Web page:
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In her second novel set at the World's Columbia Exposition in Chicago, the official fair photographer, Winston Asher, is intrigued with the highly photogenic Rowena Belle Monroe. He soon finds that the very Southern Miss Monroe doesn't live up to the name she prefers, Belle. She's maddeningly independent and proper, and constantly corrects him, first for being a Yankee and second for being a man.

Belle left the South and her family to earn a living as a governess in New York. She sends money home, somewhat ashamed of her betrayal of the proper life of a Southern ladyan image that will thoroughly shatter when Will uses her photo for advertising.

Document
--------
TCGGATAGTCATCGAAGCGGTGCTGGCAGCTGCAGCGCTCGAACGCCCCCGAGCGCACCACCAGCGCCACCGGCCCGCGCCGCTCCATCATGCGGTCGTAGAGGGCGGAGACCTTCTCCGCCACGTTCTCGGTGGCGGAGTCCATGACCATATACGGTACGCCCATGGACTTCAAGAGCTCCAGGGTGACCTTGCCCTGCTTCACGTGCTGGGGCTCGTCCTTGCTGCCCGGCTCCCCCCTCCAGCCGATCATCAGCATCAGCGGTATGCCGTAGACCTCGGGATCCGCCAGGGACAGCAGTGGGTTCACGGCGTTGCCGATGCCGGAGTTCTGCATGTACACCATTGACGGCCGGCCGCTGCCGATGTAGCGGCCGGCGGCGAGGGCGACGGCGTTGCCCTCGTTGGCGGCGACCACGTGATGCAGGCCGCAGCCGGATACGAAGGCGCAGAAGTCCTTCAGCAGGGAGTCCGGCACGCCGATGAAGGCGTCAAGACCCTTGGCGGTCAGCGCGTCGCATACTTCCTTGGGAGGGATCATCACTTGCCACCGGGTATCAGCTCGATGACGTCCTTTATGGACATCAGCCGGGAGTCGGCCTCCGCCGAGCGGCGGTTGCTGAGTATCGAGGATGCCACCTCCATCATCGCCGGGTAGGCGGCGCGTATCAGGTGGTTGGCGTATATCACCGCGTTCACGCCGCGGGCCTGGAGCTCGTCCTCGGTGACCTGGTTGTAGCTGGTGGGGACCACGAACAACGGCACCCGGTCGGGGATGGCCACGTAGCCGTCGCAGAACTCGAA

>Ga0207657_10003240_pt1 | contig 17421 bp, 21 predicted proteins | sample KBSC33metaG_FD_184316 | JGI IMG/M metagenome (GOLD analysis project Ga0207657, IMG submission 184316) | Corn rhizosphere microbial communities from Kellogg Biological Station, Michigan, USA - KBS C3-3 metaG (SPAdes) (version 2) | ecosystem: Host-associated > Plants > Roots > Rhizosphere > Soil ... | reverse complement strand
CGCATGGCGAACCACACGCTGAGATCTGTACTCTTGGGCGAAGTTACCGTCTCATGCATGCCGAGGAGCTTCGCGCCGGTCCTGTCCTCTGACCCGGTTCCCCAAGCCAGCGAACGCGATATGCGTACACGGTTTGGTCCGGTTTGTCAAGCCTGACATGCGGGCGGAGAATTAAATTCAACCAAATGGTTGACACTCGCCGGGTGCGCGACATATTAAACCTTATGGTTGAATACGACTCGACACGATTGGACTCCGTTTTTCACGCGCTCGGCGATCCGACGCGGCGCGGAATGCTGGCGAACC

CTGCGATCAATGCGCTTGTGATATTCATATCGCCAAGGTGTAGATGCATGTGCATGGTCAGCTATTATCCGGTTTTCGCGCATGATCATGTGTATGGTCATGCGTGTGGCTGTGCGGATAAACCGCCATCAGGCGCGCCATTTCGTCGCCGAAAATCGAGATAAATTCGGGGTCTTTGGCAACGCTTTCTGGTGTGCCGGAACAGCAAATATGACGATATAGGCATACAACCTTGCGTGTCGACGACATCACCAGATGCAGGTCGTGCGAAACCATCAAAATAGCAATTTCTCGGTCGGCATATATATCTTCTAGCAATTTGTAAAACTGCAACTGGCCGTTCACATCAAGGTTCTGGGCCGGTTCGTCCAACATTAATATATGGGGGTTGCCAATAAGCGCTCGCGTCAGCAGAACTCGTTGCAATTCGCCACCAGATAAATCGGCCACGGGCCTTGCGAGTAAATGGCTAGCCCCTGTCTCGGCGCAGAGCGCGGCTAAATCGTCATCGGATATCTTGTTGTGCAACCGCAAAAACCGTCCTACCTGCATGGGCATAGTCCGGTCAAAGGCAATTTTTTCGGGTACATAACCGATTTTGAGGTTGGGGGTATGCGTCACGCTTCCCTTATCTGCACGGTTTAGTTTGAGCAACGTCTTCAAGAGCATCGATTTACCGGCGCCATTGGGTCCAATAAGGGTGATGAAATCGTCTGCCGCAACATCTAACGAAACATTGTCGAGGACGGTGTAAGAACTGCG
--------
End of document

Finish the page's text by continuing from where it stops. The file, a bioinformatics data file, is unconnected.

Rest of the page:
Win can't be sure whether love can crack his own image with Belle as a Yankee monster, like the devils who destroyed the South, even 30 years after a war he had no part in fighting. But it becomes more and more urgent to him that he and Belle enter the Twentieth Century together.

Alice Duncan, as always, excels in illustrating the setting for her exuberantly American characters. This one's a cotton candy love story with a bit of spicy humor and thrills to match riding the newly invented Ferris wheel. SENSUAL (May, 315 pp., $5.99)

Reviewed by: 
Gerry Benninger